We need not rely on thought experiments in order to visualize a more equitable system of education in the United States. There is the school system managed by the Department of Defense, a global pre-kindergarten to 12th grade education system serving over 73,000 students. It is, in effect, the nation’s 45th largest school district.
Since President Harry S. Truman ordered the desegregation of the military, the nation’s armed forces have progressed from being one of the most segregated to being one of the best-integrated areas of American society. This is not to say that there are not racists in the military, there are, of course, but the absence of systematic racism in the armed forces is exemplary for the rest of our society and has a profound effect on educational opportunities for the children of African-American military families.
There are 1.3 million active duty military personal, of whom 17 percent are Black or African-American, a slightly larger percentage than in the general population. Nineteen percent (206,227) of enlisted personnel are Black as are nine percent (21,921) of officers (2014). We can assume, then, that by and large, decisions in the military, including decisions about the schools of the Department of Defense, are most likely to be taken by White, non-Hispanics. Very few (less than one percent) of military personnel are without a high school diploma or GED. Ninety-two percent of enlisted personnel have a high school diploma or equivalent; six percent have Bachelor’s degrees; 1 percent have more advanced educations. Among officers, the distribution of educational attainment is reversed: 7 percent officers have only a high school diploma or equivalent; 43 percent have Bachelor’s degrees and 41 percent have more advanced educational qualifications.
More than a third (38 percent) of military personnel are married with children, while just 6 percent are single with children. The approximate average annual income of enlisted personnel is $40,400, that of officers $81,000, which gives an average annual income for African-American military personnel of $44,300. In sum, the typical African-American member of the military is more likely to have completed secondary school, but less likely to have postsecondary degrees, has a higher individual income and if a parent is more likely to be married than a member of the general African-American population.
If we look at National Assessment of Educational Progress (NAEP) results for the key eighth grade reading indicator, incomplete as they are for kids in special ed, we find that over-all, the Department of Defense schools outcomes are considerably better than those for public schools in general, with less than half the percentage of students at the Below Basic level (10 percent v. 25 percent) and 50 percent more at the proficient and above level (47 percent v. 32 percent). Disaggregating these results by race, we find that among White, non-Hispanic, students, the Department of Defense schools again have better, if less dramatic, outcomes: 52 percent v. 42 percent testing at proficient or above; nine percent v. 16 percent testing at below basic. However, the picture for Black students is dramatic, with less than a quarter of those that in the general population test at the below basic level (10 percent v. 42 percent), between two and three times as many at the proficient and above level (38 percent v. 15 percent). Interestingly, the Department of Defense schools results for Black students are approximately the same as those for White, non-Hispanic, students in the nation’s public schools.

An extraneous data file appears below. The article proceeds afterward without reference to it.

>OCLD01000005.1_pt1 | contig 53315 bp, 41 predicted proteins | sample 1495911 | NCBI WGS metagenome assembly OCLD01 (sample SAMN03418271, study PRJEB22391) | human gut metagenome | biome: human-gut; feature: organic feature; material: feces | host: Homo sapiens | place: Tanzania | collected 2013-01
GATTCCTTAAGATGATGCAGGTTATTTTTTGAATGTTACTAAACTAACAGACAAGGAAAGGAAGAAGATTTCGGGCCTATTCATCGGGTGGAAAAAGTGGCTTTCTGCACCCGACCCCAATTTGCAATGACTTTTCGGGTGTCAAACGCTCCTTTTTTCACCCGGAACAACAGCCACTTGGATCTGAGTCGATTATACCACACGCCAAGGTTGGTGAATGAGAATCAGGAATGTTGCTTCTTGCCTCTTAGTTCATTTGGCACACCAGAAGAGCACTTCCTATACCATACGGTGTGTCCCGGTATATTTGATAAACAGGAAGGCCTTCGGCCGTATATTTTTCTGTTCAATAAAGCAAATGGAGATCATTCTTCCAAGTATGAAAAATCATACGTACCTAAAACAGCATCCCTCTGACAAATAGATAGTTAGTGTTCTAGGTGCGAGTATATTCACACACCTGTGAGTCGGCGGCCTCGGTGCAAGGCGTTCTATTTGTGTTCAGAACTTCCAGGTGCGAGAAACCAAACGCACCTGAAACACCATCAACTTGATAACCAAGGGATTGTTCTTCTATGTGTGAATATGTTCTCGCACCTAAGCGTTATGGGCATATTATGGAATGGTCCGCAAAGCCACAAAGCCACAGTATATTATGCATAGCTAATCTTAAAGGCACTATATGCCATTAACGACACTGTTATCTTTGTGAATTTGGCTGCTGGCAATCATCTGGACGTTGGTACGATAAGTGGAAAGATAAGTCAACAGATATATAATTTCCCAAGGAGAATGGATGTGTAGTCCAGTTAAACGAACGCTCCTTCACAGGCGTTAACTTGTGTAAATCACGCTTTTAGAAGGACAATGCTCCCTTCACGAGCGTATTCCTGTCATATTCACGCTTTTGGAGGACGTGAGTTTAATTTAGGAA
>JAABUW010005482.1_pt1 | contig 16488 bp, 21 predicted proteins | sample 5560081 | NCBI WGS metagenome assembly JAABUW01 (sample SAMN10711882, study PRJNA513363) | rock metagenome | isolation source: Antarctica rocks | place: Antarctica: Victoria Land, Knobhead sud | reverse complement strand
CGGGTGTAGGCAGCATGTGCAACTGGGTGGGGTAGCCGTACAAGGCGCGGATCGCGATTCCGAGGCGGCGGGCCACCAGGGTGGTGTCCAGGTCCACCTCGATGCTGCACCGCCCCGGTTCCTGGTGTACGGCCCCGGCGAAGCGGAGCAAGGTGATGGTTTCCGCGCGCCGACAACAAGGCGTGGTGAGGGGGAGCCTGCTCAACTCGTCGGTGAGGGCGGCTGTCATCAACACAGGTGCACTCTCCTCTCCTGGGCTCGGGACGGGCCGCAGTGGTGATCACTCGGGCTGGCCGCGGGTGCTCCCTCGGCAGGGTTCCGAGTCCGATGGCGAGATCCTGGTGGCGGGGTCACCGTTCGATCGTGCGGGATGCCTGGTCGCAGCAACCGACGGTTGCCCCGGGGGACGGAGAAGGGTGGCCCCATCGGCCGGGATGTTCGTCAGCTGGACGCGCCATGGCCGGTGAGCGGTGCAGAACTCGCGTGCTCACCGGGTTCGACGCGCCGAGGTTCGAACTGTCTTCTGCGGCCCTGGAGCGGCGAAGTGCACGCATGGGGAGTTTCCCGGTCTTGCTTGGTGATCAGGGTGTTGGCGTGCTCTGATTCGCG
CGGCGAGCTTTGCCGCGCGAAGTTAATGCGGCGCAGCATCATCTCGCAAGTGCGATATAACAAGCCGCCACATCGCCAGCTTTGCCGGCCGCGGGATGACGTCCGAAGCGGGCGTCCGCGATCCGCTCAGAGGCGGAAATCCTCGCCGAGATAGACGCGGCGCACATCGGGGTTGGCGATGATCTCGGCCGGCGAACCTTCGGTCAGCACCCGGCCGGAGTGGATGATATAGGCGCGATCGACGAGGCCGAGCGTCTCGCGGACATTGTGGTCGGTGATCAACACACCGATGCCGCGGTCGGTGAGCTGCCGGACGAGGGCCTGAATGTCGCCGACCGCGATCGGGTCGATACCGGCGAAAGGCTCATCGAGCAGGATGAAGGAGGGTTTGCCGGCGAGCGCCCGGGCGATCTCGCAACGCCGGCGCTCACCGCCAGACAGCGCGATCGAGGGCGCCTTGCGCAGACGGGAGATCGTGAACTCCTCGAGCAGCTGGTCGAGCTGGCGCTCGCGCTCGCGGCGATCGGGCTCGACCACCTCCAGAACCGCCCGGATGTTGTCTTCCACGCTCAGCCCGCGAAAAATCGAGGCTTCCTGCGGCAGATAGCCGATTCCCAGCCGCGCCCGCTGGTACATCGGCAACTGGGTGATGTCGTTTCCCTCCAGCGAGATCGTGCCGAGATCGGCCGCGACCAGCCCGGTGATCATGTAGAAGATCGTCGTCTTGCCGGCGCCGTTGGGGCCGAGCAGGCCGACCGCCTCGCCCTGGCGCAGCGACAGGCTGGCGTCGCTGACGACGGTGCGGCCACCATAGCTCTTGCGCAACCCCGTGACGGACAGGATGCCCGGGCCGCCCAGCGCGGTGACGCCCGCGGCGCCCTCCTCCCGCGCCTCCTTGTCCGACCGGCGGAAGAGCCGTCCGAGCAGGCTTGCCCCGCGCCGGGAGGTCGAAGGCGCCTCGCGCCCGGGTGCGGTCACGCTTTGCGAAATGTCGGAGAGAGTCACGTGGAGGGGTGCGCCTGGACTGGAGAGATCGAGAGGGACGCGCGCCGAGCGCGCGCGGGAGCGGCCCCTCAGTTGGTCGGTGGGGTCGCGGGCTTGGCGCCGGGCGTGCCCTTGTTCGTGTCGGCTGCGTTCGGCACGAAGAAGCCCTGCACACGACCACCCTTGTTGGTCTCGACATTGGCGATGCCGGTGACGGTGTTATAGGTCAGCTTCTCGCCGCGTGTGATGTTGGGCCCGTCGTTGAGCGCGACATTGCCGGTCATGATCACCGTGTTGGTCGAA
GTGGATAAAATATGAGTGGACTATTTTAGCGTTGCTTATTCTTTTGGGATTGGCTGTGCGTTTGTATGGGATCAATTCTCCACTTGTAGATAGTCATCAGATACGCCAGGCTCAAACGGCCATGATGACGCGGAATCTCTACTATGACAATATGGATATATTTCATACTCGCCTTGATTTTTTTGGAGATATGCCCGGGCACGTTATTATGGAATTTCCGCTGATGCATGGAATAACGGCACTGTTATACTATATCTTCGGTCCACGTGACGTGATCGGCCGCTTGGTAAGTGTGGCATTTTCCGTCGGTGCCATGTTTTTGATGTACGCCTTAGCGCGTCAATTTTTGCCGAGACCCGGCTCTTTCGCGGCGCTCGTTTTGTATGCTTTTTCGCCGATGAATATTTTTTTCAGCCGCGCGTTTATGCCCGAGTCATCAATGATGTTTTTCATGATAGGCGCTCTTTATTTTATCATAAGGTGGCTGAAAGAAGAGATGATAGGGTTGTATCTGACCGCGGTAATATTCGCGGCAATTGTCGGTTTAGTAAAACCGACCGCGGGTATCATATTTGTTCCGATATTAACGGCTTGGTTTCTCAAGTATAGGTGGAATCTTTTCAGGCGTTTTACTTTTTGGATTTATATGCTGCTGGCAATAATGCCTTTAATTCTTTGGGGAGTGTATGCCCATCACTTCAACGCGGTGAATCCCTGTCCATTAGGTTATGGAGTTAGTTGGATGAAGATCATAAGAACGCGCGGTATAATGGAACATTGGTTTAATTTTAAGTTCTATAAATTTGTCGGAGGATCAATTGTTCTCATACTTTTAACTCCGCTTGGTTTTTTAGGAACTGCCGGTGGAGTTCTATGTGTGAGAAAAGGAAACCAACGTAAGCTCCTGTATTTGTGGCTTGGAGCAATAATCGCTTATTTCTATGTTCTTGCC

The overall difference, then, between the outcomes for eighth grade reading between the Department of Defense schools and the nation’s public schools in general is the strikingly superior performance of the Department of Defense schools in regard to their Black students. To what should this be attributed? If we look at the adult education and income data, there does not seem to be an obvious causal factor. Parental education differences are pretty much a wash: Black military adults are less likely to have quit school before receiving a diploma, but also less likely to have a Bachelor’s degree or above than other African-Americans. African-American military personnel have higher individual incomes and slightly higher family incomes than the general African-American population (perhaps because all are, by definition, employed).
However, while Black students in Department of Defense schools score at the proficient or above level 38 percent of the time, Black students ineligible for the National Lunch Program (that is, with middle class incomes) in all national public schools do so just 26 percent of the time, therefore family income explains only part of the difference. Nineteen percent of Black students, nationally, who respond to NAEP indicating that they live in home with a father, are at the proficient or above level, compared to 12 percent who give no response. (This is less of a difference than that for White, non-Hispanic, students, where the percentages are 46 percent and 32 percent.) As this probably correlates with income, again it does not seem to explain the difference between the outcomes of Department of Defense and other public schools.
This leaves us with what is usually called “school culture.” In other words, it is probable that the Department of Defense schools partake of the general, official, anti-racist culture of the military. They give Black and White students equal educational opportunities, equal access to educational resources, and given those, race ceases to be a determining factor in educational achievement. There is a lesson there for America’s non-military traditional districts and other school operators.